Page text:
Add to that the fact that the proposed cycle lanes run outside the bus stops, you would have buses criss-crossing the painted bike lanes, which again enhances rather than reduces the risk to people on bikes. Drivers will assume that cyclists are to stay within the cycle lane, so on a bike you’d be penned in between a potential dooring and traffic passing on the right. This is simply not acceptable and will have no impact on increasing cycling levels in or through Prestwich.

In fact, this design had been used in Curry Mile in Rusholme, one of the most dangerous cycle routes in Manchester. This is now considered obsolete and is being replaced with protected lanes that run behind the parking and bus stops, which provides more protection not only for less confident cyclists, but also better pedestrian amenity as the cycle lanes provide an extra barrier between footways and the road.

So the question is begged: why are Bury Council proposing a design that is proven to be dangerous, provides no protection for people on bikes and increases conflict (and we can assume hostility) between different road users? For all the reasons set out above, we need safe cycling provision in Prestwich that goes above and beyond the tried and discredited painted white line.

So, despite being what you might call a keen cyclist, I am not happy to see just any old infrastructure being put in place to tick a box, but rather it has to provide real benefit to people who ride and people who would like to ride. I don’t consider that this scheme goes far enough in its ambitions for active travel and therefore will be making a qualified opposition to this scheme: bike lanes, yes please, but not these. If you wouldn’t be happy for an 8-year-old child or your 80-year-old granny to use a piece of cycle infrastructure, it’s not good enough. And sadly, that’s the case with this proposal.

There is a further public meeting planned for Monday 7 December at 6 p.m. at the aforementioned Prestwich Longfield centre where I will be raising these objections with Council representatives. If you cycle or would like to cycle in Prestwich, please attend if you can. Let’s get the point across and make sure it’s done right.


Note there is an update on this post here: https://bangingonaboutbikes.wordpress.com/2015/12/22/on-where-were-up-to-on-the-prestwich-high-street-plans


12 Responses

  1. Rob Symons says:

    Very good points raised Nick. Particularly the point regarding the actual positioning of the proposed bike lanes in what is known as the door zone. It lures people into a false sense of security which has been proven not to be the case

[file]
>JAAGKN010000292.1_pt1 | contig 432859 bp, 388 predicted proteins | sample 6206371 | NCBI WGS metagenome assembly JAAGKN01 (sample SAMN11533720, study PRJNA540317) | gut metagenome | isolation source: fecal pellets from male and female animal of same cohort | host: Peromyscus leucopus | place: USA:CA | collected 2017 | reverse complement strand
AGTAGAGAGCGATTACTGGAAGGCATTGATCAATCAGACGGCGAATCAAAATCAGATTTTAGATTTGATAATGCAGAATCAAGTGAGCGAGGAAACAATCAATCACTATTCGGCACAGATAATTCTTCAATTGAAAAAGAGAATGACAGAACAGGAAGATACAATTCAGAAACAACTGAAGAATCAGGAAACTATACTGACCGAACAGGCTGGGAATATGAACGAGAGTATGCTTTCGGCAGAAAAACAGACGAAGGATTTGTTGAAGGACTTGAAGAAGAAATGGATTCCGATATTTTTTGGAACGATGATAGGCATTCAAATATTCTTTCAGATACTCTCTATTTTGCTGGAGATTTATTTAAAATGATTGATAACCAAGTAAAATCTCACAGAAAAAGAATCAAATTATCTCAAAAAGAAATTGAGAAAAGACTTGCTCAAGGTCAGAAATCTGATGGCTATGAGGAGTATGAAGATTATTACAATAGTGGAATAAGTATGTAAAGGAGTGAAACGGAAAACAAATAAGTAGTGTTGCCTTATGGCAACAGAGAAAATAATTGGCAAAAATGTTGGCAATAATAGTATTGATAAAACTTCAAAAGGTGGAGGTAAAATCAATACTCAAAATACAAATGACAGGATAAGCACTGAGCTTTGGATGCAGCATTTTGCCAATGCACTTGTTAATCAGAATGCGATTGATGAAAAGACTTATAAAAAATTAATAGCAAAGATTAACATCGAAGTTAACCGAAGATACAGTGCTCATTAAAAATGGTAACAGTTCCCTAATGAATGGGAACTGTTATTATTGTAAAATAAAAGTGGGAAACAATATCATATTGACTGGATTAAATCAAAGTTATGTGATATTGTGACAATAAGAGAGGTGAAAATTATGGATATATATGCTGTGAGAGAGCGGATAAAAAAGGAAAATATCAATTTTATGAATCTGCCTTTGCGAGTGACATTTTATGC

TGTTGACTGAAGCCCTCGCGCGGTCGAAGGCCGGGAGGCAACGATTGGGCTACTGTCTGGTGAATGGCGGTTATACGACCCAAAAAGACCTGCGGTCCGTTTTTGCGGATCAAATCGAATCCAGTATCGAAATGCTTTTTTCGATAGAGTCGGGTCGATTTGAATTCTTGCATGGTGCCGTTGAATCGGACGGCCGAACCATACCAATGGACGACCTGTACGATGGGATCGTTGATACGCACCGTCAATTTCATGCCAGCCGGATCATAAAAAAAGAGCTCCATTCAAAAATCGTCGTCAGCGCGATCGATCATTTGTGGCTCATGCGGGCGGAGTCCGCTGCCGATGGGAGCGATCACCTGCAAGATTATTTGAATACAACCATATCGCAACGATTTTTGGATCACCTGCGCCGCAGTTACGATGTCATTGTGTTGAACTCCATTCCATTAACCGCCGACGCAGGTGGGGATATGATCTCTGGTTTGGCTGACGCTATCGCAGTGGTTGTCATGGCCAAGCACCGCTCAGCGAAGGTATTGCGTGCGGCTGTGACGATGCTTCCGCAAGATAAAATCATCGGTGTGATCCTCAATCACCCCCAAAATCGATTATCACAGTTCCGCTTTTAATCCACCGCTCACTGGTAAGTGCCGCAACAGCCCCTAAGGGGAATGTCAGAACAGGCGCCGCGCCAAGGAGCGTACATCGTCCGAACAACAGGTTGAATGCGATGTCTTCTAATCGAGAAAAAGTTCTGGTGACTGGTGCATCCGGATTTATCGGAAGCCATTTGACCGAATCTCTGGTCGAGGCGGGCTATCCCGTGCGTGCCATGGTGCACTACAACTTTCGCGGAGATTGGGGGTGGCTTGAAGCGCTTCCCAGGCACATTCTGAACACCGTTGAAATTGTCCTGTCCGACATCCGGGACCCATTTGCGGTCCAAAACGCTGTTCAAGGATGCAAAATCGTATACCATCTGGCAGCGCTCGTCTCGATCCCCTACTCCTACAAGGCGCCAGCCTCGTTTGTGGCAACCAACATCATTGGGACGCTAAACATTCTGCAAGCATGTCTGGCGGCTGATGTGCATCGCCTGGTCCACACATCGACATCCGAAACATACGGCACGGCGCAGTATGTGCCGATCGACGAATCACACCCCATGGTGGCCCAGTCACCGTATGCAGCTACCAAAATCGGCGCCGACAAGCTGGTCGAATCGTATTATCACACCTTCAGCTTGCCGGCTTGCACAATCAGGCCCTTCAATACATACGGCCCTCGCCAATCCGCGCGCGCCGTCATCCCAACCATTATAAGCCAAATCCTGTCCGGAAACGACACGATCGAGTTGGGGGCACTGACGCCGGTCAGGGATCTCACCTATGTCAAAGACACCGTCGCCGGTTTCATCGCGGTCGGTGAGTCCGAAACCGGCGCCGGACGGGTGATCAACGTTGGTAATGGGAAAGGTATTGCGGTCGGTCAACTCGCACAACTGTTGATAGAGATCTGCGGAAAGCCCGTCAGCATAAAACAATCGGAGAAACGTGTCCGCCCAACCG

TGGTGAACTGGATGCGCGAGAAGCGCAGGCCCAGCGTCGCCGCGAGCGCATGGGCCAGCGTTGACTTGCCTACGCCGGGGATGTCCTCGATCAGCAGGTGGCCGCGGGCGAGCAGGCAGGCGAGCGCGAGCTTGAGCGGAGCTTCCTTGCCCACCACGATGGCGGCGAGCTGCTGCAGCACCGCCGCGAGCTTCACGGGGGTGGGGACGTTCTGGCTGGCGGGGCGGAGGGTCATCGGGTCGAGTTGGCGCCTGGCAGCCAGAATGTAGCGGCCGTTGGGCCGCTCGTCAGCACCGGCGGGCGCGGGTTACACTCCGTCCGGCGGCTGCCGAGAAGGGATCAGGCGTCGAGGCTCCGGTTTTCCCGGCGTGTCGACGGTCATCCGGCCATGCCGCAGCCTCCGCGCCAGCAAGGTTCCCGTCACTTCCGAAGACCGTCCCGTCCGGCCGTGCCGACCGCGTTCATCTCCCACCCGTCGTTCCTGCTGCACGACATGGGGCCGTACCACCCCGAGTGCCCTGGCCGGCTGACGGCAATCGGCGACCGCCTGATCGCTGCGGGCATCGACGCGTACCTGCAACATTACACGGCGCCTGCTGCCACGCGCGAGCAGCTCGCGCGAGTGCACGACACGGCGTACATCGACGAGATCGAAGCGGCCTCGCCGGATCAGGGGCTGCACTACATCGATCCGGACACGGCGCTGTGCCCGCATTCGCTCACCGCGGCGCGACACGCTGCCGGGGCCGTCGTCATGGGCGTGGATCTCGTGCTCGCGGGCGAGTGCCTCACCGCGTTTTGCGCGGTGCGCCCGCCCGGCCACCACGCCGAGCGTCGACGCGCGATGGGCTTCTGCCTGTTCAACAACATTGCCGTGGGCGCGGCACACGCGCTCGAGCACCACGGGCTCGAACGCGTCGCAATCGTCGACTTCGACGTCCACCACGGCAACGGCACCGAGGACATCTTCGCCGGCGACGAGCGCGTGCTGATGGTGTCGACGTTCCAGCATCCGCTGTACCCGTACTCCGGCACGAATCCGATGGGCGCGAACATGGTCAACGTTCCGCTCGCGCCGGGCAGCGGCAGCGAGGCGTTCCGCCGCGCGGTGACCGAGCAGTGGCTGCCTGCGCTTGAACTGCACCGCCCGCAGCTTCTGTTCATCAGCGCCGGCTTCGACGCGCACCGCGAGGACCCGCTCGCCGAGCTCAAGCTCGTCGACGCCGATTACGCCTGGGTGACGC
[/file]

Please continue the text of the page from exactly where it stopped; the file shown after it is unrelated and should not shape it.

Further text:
Cycling in the UK is taking off big time for people of all abilities so protected cycle lanes are simply a must. Let’s not simply tick the box and provide poor infrastructure for cycling (such as the rectory lane scheme)… Lets do it right and create something with a real benefit not only for cycling safety but for the wider community.

    • Let’s make the difference. Opportunities like this don’t come along too often. And it’s not about us. It’s about those who want to ride but feel intimidated. As you say, the momentum is gathering, and doing stuff properly can help that along.

  2. Nigel Blandford says:

    It’s in The Longford Suite on Monday 7th and not the Library.

  3. Very well presented points Nick. I would support all you have said. I’m in Chorlton which, despite being a ‘cycling hotspot’, also suffers from similar problems for cyclists and has the potential to be vastly better (A56 admittedly is a bigger problem than we have). I would urge locals to use this proposal to create a core of activists wanting to make far more radical changes that will actually make a difference in the longer term. Come up with a proposal unconstrained by budget and push for all further developments to work towards these plans and/or seed their development rather than just chucking some paint down and hoping. It may be better to spend it all on a single raised table crossing on a side road or on cycle parking than paint and a few signs. I have not looked closely at the road layout or plans but it would seem to me that on an important and busy road like the A56 nothing short of segregation and top quality detailing at junctions for cyclist will deliver the improvements in Prestwich that they seek. Although this would be expensive the economic value to the area would be immense, as would the benefits to community and health.

    • I think it’s a mark of increased maturity of the campaign that we’re prepared to defeat a proposal with inadequate cycling provision and go public about the reasons rather than see the same old mistakes repeated. It’s a weakness of the GM governance model that the boroughs are so disparate and TfGM so toothless, but it’s the only way to make sure that proper stuff gets done. We’re on it here.